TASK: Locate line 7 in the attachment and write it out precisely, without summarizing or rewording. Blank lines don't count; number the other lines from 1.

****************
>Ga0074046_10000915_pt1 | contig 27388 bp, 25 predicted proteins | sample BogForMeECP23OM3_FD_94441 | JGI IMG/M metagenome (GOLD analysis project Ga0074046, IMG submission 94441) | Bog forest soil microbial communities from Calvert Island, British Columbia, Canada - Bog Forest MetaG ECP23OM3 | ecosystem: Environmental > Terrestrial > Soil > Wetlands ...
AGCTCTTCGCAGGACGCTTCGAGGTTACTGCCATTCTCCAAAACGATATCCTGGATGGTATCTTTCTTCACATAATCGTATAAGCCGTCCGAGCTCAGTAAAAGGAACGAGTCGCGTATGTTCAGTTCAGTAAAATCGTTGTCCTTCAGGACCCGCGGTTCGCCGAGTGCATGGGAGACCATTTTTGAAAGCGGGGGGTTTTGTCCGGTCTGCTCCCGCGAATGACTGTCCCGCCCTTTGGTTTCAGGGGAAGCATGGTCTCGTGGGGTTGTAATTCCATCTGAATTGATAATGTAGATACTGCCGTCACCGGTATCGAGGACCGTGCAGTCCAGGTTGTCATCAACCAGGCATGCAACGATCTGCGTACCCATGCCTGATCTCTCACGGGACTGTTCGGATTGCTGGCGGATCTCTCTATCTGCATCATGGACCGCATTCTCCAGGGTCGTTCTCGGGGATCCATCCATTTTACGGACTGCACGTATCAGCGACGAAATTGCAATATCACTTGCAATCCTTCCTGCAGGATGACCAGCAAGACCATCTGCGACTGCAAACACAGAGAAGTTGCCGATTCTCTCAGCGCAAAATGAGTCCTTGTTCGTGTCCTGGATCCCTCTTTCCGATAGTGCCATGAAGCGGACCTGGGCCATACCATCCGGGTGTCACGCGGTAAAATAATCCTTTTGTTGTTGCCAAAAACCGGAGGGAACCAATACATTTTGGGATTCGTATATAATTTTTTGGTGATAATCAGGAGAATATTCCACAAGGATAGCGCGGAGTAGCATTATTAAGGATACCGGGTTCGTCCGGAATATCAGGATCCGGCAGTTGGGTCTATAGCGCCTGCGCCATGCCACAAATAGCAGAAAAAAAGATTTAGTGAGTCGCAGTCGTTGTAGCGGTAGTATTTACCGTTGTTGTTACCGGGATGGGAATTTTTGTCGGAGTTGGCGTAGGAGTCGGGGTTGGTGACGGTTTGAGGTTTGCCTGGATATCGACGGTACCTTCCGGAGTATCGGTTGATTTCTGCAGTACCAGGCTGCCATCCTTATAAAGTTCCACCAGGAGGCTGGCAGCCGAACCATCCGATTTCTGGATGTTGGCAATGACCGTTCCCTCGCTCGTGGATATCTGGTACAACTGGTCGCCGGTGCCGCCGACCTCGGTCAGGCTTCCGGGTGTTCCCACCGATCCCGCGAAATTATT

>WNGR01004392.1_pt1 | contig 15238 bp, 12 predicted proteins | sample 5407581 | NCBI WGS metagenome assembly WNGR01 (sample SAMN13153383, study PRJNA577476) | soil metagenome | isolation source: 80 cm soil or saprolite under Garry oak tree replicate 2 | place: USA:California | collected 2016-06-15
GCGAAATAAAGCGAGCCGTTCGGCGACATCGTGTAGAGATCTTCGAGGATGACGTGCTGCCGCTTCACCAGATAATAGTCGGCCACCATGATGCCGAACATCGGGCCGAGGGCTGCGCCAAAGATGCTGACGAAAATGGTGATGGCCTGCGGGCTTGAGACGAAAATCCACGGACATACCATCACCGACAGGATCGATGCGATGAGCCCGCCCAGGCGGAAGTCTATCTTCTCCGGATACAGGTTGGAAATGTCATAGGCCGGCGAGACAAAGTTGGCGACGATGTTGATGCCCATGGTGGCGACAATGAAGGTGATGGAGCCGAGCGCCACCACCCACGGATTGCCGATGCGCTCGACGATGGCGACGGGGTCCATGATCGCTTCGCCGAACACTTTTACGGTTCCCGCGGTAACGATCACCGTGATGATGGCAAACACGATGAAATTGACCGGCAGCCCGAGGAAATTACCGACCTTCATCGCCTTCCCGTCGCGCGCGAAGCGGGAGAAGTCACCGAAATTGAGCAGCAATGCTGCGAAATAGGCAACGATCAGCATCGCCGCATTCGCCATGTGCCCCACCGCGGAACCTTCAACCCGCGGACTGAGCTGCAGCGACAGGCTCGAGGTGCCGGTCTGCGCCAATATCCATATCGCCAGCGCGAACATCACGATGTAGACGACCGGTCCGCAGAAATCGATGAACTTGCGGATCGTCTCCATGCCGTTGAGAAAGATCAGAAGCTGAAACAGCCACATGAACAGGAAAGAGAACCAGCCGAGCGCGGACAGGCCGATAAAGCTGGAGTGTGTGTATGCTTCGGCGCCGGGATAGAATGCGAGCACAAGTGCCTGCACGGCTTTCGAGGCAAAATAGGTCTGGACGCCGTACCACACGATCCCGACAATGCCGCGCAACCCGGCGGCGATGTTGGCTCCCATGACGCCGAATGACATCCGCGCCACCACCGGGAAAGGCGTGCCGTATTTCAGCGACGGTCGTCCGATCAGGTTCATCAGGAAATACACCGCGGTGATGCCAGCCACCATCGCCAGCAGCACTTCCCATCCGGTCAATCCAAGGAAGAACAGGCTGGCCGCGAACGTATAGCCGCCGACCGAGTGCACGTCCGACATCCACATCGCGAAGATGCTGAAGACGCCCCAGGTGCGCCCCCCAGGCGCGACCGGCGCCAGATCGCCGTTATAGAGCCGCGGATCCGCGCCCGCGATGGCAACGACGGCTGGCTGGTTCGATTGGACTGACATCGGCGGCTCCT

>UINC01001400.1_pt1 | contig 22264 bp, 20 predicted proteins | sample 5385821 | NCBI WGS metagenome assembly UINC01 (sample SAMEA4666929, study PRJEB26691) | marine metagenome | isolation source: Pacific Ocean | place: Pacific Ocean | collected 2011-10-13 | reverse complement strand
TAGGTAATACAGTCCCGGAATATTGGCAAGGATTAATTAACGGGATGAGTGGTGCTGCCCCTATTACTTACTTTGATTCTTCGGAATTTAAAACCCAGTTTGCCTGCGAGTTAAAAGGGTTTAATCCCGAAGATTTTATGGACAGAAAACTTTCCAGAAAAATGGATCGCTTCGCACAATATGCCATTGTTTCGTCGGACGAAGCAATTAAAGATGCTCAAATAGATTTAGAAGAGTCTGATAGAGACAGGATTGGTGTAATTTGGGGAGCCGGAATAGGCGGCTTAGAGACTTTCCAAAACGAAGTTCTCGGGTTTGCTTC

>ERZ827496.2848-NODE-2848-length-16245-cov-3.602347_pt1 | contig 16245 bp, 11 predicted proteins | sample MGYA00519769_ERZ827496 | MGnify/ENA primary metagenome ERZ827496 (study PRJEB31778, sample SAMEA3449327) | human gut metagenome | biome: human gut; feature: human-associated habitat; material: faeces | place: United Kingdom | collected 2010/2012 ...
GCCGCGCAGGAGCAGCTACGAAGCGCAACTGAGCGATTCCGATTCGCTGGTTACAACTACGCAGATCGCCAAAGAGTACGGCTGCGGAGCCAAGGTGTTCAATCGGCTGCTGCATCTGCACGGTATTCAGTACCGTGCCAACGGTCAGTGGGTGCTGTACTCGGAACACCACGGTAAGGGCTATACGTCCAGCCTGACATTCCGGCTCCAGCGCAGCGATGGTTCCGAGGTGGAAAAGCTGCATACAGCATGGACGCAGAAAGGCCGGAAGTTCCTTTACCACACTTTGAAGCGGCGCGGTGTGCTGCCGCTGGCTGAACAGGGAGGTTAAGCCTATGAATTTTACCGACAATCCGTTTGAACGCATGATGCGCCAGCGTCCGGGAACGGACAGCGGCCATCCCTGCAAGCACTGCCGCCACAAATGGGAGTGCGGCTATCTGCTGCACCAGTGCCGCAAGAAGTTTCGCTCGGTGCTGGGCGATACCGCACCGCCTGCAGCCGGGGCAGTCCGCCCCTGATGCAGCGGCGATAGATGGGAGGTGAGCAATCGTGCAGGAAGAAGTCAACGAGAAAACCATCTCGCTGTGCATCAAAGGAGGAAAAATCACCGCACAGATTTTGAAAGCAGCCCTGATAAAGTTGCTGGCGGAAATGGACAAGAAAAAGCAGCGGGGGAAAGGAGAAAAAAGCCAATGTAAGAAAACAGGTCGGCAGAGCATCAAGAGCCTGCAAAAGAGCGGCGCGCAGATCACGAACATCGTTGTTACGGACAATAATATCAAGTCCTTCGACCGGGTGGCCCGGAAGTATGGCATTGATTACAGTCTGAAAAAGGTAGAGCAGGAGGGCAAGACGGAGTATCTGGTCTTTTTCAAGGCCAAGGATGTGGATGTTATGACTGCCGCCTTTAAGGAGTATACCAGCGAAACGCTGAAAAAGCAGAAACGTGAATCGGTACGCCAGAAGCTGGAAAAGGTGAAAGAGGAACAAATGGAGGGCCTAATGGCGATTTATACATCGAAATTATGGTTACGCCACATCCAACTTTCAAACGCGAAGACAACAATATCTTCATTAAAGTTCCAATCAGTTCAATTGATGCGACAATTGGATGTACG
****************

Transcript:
>ERZ827496.2848-NODE-2848-length-16245-cov-3.602347_pt1 | contig 16245 bp, 11 predicted proteins | sample MGYA00519769_ERZ827496 | MGnify/ENA primary metagenome ERZ827496 (study PRJEB31778, sample SAMEA3449327) | human gut metagenome | biome: human gut; feature: human-associated habitat; material: faeces | place: United Kingdom | collected 2010/2012 ...